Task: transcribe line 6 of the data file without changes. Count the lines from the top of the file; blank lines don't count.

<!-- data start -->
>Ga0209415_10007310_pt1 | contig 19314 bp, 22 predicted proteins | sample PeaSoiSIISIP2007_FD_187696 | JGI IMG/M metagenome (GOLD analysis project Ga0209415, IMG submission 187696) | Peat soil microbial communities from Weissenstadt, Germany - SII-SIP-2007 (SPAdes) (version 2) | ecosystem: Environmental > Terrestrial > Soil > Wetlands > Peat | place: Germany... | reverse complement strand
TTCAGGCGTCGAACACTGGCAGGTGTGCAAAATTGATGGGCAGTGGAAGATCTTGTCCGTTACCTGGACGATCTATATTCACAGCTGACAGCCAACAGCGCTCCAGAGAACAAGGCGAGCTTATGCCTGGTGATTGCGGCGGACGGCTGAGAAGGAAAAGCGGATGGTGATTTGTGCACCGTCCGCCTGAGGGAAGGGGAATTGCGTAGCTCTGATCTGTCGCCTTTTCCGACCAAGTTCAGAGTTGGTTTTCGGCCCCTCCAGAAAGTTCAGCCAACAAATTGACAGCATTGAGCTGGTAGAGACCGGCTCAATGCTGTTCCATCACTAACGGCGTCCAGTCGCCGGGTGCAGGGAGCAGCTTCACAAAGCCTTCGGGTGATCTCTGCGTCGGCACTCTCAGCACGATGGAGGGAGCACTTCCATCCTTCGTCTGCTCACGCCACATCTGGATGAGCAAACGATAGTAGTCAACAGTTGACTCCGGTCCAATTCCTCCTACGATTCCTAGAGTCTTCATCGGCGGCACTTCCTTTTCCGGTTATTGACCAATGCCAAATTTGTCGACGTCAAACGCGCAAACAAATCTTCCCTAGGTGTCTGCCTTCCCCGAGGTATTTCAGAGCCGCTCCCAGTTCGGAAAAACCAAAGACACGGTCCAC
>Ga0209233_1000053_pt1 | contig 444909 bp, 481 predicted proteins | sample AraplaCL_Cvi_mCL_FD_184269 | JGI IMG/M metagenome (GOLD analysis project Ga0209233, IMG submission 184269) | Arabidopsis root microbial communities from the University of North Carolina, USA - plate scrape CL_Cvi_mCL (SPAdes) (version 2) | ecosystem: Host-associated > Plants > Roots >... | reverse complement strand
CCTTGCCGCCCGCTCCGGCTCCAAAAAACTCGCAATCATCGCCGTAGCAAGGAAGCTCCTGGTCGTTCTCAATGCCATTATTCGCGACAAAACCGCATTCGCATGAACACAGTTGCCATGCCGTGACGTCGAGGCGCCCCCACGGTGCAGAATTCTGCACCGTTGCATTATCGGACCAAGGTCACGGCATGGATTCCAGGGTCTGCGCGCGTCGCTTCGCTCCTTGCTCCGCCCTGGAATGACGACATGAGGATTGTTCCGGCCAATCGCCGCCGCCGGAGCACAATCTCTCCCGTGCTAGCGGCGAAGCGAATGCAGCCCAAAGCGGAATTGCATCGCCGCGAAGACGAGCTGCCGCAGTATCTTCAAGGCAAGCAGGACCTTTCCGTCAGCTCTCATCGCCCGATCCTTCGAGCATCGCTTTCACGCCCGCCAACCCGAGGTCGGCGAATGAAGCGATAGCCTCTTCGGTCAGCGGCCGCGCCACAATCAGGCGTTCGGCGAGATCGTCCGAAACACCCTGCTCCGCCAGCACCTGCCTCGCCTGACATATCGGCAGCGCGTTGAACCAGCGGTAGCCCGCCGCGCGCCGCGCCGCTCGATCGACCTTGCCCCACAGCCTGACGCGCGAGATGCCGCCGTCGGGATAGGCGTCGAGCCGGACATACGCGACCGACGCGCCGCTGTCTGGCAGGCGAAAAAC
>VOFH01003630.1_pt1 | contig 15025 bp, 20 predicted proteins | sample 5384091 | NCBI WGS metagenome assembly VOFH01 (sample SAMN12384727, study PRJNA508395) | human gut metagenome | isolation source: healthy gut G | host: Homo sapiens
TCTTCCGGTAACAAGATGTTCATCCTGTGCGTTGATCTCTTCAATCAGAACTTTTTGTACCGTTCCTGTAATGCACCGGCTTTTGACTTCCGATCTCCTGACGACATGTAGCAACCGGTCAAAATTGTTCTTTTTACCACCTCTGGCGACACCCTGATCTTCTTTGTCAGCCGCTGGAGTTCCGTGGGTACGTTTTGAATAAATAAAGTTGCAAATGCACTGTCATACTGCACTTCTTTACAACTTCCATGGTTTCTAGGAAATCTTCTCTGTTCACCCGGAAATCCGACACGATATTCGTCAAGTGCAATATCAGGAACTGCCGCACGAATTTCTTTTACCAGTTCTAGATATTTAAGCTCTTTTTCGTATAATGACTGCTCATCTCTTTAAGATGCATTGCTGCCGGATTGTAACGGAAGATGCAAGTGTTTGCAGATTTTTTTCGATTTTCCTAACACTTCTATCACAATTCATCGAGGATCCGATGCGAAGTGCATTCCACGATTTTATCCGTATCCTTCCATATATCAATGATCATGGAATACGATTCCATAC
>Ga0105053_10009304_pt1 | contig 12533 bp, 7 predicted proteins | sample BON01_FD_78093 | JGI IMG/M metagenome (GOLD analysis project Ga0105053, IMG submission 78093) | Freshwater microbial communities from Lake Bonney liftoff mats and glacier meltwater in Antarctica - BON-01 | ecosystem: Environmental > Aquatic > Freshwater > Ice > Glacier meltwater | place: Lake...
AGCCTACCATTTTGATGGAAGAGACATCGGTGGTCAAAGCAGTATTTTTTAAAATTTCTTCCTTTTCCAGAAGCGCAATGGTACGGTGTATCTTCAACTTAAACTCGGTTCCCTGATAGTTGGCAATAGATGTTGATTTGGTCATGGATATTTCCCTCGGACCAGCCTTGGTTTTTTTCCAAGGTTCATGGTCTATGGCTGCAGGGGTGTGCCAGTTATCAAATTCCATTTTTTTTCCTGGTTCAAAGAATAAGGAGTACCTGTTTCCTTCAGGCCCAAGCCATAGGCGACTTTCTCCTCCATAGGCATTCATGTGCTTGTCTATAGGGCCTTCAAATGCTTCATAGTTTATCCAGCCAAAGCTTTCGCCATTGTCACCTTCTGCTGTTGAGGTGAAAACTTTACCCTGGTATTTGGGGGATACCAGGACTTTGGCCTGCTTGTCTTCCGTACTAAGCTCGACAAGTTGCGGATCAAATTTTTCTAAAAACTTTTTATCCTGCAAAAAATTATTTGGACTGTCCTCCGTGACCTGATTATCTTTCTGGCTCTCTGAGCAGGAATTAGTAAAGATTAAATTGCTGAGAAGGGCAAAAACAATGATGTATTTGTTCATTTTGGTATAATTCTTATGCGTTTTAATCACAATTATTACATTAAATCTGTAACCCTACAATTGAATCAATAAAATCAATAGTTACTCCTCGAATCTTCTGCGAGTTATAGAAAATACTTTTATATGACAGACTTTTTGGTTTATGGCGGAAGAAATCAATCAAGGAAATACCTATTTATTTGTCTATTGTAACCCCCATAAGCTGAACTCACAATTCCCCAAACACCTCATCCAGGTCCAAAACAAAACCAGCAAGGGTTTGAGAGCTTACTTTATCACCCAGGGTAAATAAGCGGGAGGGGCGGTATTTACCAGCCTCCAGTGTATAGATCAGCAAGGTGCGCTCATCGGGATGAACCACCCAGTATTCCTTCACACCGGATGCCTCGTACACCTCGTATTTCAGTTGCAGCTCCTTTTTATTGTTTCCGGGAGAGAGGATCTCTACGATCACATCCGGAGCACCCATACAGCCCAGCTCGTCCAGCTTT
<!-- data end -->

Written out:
TCTTCCGGTAACAAGATGTTCATCCTGTGCGTTGATCTCTTCAATCAGAACTTTTTGTACCGTTCCTGTAATGCACCGGCTTTTGACTTCCGATCTCCTGACGACATGTAGCAACCGGTCAAAATTGTTCTTTTTACCACCTCTGGCGACACCCTGATCTTCTTTGTCAGCCGCTGGAGTTCCGTGGGTACGTTTTGAATAAATAAAGTTGCAAATGCACTGTCATACTGCACTTCTTTACAACTTCCATGGTTTCTAGGAAATCTTCTCTGTTCACCCGGAAATCCGACACGATATTCGTCAAGTGCAATATCAGGAACTGCCGCACGAATTTCTTTTACCAGTTCTAGATATTTAAGCTCTTTTTCGTATAATGACTGCTCATCTCTTTAAGATGCATTGCTGCCGGATTGTAACGGAAGATGCAAGTGTTTGCAGATTTTTTTCGATTTTCCTAACACTTCTATCACAATTCATCGAGGATCCGATGCGAAGTGCATTCCACGATTTTATCCGTATCCTTCCATATATCAATGATCATGGAATACGATTCCATAC